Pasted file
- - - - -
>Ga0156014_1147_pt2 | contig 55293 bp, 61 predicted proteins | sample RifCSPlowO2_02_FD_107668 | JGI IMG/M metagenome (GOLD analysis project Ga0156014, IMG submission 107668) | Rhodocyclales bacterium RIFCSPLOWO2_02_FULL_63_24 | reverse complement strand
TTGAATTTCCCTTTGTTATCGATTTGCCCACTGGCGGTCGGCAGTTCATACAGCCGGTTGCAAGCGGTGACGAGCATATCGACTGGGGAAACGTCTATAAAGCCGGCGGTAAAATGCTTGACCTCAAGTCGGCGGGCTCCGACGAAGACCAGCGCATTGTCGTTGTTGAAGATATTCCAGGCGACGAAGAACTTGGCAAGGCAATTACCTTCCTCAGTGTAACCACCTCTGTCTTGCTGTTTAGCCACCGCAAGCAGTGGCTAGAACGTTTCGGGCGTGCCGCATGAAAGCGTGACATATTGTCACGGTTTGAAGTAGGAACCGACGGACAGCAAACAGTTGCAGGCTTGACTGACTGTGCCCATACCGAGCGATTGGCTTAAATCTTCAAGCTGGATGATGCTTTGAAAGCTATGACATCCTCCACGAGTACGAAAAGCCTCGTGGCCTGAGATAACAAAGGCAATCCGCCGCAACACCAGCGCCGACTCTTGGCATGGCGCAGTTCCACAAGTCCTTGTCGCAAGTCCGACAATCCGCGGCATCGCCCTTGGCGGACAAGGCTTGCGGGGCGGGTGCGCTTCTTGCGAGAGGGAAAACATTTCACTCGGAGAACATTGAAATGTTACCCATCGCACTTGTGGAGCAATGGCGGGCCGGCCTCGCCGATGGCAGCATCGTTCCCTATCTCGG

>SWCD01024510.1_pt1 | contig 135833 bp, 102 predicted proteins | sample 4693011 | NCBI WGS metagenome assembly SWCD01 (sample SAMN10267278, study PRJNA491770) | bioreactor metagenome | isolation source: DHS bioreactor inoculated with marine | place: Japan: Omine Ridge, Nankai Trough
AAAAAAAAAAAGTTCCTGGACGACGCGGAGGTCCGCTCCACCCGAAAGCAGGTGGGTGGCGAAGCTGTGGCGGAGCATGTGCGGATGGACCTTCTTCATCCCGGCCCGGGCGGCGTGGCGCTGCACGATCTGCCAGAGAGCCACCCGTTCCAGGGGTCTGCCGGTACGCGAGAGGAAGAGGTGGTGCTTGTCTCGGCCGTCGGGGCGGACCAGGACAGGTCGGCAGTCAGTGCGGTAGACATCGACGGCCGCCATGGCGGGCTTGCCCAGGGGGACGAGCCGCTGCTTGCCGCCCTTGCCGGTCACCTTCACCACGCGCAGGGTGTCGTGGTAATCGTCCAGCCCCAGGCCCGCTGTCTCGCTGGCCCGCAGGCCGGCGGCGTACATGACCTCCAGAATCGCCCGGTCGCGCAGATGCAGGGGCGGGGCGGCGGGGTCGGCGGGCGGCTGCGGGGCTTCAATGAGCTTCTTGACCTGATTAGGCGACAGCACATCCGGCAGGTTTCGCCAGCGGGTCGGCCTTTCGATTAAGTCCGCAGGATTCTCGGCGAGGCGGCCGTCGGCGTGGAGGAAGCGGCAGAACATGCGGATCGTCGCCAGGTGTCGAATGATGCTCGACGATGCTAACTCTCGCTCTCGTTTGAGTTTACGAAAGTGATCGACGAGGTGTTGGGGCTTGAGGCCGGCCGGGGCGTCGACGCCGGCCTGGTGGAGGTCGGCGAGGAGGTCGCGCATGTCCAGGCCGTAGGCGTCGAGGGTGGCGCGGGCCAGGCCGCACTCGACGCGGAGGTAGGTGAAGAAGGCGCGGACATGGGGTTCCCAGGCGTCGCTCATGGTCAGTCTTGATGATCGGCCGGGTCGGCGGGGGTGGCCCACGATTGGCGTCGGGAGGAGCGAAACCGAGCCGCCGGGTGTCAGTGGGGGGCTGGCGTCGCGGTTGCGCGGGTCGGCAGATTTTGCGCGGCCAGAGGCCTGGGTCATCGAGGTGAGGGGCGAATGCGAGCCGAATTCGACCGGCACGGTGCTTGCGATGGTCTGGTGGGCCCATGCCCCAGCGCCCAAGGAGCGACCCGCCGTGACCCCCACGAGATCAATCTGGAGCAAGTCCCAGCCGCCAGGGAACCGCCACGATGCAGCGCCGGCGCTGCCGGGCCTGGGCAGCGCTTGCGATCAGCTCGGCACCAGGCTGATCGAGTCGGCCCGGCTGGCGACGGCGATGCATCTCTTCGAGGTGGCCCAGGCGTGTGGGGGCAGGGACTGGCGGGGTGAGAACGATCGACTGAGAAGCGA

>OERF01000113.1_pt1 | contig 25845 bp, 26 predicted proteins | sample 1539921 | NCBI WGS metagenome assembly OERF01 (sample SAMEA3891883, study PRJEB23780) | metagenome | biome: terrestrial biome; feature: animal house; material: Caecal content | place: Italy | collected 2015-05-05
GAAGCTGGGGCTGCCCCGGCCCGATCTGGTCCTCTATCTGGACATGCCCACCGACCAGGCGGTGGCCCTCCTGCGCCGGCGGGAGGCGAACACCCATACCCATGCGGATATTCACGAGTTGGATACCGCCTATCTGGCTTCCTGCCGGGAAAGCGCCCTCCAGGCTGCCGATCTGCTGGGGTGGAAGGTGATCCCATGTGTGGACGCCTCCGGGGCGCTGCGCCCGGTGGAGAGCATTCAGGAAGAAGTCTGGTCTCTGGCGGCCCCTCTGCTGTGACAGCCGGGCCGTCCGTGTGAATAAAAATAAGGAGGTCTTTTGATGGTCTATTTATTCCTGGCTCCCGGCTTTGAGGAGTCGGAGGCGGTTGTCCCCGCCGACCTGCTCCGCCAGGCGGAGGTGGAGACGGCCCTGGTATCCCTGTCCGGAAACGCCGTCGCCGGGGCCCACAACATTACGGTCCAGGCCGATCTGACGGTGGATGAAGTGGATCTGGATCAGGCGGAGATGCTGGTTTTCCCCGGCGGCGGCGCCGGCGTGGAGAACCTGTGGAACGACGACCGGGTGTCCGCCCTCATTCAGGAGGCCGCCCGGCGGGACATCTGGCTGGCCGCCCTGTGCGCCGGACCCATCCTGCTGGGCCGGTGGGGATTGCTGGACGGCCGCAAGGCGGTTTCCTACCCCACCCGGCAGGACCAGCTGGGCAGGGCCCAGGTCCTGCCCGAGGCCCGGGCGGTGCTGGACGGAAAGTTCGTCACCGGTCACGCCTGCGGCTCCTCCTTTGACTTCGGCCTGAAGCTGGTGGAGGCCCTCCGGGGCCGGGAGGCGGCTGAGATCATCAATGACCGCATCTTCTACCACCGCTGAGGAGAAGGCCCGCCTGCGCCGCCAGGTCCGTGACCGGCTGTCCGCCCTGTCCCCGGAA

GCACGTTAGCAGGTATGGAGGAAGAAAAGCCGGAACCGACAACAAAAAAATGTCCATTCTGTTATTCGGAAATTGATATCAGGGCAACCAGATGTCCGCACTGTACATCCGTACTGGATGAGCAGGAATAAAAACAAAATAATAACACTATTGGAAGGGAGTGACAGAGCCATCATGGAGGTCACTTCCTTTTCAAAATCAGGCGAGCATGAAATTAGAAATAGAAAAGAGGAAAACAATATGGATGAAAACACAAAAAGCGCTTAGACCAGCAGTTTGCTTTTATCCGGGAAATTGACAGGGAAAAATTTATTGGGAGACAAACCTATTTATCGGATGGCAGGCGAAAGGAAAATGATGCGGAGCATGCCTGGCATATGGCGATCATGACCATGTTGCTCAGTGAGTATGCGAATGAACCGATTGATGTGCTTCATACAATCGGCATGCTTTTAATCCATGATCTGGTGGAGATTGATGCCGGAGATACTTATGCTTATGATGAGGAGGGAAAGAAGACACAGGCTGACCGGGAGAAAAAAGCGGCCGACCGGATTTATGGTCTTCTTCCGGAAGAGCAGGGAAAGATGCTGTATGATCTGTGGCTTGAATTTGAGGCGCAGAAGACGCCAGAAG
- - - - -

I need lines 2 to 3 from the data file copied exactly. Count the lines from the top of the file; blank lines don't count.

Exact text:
TTGAATTTCCCTTTGTTATCGATTTGCCCACTGGCGGTCGGCAGTTCATACAGCCGGTTGCAAGCGGTGACGAGCATATCGACTGGGGAAACGTCTATAAAGCCGGCGGTAAAATGCTTGACCTCAAGTCGGCGGGCTCCGACGAAGACCAGCGCATTGTCGTTGTTGAAGATATTCCAGGCGACGAAGAACTTGGCAAGGCAATTACCTTCCTCAGTGTAACCACCTCTGTCTTGCTGTTTAGCCACCGCAAGCAGTGGCTAGAACGTTTCGGGCGTGCCGCATGAAAGCGTGACATATTGTCACGGTTTGAAGTAGGAACCGACGGACAGCAAACAGTTGCAGGCTTGACTGACTGTGCCCATACCGAGCGATTGGCTTAAATCTTCAAGCTGGATGATGCTTTGAAAGCTATGACATCCTCCACGAGTACGAAAAGCCTCGTGGCCTGAGATAACAAAGGCAATCCGCCGCAACACCAGCGCCGACTCTTGGCATGGCGCAGTTCCACAAGTCCTTGTCGCAAGTCCGACAATCCGCGGCATCGCCCTTGGCGGACAAGGCTTGCGGGGCGGGTGCGCTTCTTGCGAGAGGGAAAACATTTCACTCGGAGAACATTGAAATGTTACCCATCGCACTTGTGGAGCAATGGCGGGCCGGCCTCGCCGATGGCAGCATCGTTCCCTATCTCGG

>SWCD01024510.1_pt1 | contig 135833 bp, 102 predicted proteins | sample 4693011 | NCBI WGS metagenome assembly SWCD01 (sample SAMN10267278, study PRJNA491770) | bioreactor metagenome | isolation source: DHS bioreactor inoculated with marine | place: Japan: Omine Ridge, Nankai Trough